By the same authors

Huge data but small programs: visualization design via multiple embedded DSLs

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DatePublished - 2009
Number of pages14
Original languageEnglish

Abstract

Although applications of functional programming are diverse, most examples deal with modest amounts of data -- no more than a few megabytes. This paper describes how Haskell has been used to address a challenging visualization problem, involving 200 time steps from an astrophysics simulation of early star formation. Each individual step involves nearly 40 million samples, and uncompressed the complete dataset is nearly a terabyte. Our solution makes novel and extensive use of domain specific languages to specify data resources, rendering abstractions, and most significantly, the desired visualization. The result is a powerful framework for multi-field visualization, including the use of animation to explore the evolution of data over time. This approach represents a significant departure from standard practices in visualization, and has applications well beyond the original problem. That our solution consists of less than 4.5K lines of code is itself a notable result. This paper motivates and describes the overall architecture of our solution, and technical features of the DSLs that are used in place of the traditional visualization pipeline. We conclude with thoughts on how functional technologies may find even broader use within other branches of visualization.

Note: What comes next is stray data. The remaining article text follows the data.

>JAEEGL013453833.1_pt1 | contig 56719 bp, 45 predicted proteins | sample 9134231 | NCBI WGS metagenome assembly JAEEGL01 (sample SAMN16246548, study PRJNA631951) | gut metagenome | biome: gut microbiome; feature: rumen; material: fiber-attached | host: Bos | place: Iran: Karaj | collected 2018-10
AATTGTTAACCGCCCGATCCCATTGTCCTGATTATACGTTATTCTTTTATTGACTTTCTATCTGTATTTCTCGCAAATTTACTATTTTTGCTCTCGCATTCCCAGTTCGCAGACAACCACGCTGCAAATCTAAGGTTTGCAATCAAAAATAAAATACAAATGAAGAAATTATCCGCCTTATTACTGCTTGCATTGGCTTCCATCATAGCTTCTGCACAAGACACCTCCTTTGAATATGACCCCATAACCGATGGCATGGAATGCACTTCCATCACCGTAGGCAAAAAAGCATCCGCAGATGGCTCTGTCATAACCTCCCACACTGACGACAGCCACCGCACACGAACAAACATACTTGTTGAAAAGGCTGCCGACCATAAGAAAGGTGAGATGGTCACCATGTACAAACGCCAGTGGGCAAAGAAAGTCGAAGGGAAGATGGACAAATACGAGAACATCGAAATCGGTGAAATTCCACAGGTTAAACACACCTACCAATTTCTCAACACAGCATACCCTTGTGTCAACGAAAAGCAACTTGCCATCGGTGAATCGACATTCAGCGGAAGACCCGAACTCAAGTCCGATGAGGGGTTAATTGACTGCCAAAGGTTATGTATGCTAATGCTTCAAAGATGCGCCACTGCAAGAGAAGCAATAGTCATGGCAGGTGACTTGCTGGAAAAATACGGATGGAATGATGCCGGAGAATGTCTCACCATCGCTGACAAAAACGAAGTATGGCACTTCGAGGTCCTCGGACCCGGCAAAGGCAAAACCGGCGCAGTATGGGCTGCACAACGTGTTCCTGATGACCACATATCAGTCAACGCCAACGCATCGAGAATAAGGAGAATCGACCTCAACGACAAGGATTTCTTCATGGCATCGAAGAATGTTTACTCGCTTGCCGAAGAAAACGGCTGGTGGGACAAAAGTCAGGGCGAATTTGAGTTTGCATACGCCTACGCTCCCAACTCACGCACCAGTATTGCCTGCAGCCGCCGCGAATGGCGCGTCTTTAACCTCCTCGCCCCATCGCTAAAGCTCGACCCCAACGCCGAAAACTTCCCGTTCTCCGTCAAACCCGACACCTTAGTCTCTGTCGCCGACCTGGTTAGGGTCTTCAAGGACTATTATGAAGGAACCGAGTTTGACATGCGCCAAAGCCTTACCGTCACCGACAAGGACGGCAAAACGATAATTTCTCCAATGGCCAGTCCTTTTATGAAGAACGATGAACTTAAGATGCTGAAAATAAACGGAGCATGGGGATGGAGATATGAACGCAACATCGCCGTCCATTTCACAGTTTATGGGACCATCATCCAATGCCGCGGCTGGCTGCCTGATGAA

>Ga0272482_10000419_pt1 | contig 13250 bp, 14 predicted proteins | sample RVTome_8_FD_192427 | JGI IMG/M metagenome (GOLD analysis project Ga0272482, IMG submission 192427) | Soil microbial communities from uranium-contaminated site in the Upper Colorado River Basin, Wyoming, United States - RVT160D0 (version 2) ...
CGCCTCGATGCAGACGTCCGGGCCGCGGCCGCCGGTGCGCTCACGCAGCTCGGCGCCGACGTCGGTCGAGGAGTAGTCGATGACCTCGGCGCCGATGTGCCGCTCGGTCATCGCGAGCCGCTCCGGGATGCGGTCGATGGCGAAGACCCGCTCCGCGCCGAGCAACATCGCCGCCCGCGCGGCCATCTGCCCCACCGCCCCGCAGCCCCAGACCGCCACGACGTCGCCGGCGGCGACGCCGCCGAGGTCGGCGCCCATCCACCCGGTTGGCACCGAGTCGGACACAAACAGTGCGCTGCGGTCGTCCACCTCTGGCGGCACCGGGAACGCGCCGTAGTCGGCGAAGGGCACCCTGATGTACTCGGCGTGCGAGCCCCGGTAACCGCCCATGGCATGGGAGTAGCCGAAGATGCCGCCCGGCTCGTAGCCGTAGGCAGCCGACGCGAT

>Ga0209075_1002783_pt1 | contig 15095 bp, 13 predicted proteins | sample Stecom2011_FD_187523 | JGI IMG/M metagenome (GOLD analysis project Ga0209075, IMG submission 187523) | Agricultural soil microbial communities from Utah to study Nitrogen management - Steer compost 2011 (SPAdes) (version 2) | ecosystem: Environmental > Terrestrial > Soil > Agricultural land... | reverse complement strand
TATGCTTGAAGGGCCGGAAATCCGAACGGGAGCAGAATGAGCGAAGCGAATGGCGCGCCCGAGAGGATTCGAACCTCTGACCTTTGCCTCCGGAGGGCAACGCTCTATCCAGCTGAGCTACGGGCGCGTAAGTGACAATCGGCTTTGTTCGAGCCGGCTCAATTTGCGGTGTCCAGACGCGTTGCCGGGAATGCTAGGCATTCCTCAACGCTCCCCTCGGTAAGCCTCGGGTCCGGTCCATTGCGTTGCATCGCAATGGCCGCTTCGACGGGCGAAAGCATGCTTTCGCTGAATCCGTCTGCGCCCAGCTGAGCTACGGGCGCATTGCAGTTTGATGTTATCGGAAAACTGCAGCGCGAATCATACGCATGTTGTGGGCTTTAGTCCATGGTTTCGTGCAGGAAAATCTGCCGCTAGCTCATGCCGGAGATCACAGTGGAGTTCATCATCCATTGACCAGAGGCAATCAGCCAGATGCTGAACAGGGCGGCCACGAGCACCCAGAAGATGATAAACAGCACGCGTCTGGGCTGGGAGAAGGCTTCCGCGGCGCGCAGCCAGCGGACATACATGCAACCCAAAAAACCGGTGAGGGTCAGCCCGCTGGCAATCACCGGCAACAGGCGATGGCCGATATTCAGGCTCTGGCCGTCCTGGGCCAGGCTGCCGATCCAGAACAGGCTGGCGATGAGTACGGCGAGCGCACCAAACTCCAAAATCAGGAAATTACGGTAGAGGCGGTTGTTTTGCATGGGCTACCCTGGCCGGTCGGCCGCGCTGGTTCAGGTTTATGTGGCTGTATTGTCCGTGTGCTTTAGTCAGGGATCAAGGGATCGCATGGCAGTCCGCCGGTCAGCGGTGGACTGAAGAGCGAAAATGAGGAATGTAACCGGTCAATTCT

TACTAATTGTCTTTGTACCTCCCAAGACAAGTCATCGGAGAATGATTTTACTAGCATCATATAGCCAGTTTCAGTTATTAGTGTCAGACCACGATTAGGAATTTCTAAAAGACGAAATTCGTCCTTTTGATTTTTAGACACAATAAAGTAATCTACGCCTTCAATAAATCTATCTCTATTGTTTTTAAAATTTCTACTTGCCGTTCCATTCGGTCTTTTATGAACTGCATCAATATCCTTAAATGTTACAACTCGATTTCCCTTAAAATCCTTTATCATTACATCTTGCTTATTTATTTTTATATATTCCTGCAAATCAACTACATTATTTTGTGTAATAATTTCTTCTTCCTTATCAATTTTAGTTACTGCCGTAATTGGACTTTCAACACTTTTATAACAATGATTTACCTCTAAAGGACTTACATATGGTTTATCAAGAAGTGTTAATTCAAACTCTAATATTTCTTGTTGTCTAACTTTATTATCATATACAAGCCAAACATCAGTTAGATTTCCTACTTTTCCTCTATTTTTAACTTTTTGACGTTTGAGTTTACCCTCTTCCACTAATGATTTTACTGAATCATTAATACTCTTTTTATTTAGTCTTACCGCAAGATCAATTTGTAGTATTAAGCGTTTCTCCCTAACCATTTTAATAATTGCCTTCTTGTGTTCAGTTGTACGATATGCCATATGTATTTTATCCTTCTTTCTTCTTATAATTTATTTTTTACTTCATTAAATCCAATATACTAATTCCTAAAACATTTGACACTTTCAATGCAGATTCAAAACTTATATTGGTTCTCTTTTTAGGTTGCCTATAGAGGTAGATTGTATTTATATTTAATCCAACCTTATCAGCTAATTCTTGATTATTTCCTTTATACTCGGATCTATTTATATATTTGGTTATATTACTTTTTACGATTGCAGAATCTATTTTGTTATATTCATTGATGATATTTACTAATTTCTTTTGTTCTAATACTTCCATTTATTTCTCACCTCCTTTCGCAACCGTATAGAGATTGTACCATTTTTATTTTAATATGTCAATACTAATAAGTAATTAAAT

Bibliographical note

© 2009 Springer. This is an author produced version of a paper published in 'Lecture Notes in Computer Science'. Volume 5418. Uploaded in accordance with the publisher's self-archiving policy.

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